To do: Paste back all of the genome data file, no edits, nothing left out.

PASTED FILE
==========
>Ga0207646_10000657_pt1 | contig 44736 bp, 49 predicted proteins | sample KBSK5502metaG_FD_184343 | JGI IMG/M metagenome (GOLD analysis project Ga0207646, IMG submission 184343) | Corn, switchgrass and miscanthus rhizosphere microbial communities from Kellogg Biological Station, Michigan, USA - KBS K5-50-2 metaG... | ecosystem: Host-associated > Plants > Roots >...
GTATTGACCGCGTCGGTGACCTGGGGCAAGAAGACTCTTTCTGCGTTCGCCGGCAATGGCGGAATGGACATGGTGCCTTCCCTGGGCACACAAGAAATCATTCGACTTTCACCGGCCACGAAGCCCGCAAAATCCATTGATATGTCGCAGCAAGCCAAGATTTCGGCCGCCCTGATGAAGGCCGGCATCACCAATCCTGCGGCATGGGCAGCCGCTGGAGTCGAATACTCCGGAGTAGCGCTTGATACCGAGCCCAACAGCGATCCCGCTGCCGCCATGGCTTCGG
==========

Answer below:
>Ga0207646_10000657_pt1 | contig 44736 bp, 49 predicted proteins | sample KBSK5502metaG_FD_184343 | JGI IMG/M metagenome (GOLD analysis project Ga0207646, IMG submission 184343) | Corn, switchgrass and miscanthus rhizosphere microbial communities from Kellogg Biological Station, Michigan, USA - KBS K5-50-2 metaG... | ecosystem: Host-associated > Plants > Roots >...
GTATTGACCGCGTCGGTGACCTGGGGCAAGAAGACTCTTTCTGCGTTCGCCGGCAATGGCGGAATGGACATGGTGCCTTCCCTGGGCACACAAGAAATCATTCGACTTTCACCGGCCACGAAGCCCGCAAAATCCATTGATATGTCGCAGCAAGCCAAGATTTCGGCCGCCCTGATGAAGGCCGGCATCACCAATCCTGCGGCATGGGCAGCCGCTGGAGTCGAATACTCCGGAGTAGCGCTTGATACCGAGCCCAACAGCGATCCCGCTGCCGCCATGGCTTCGG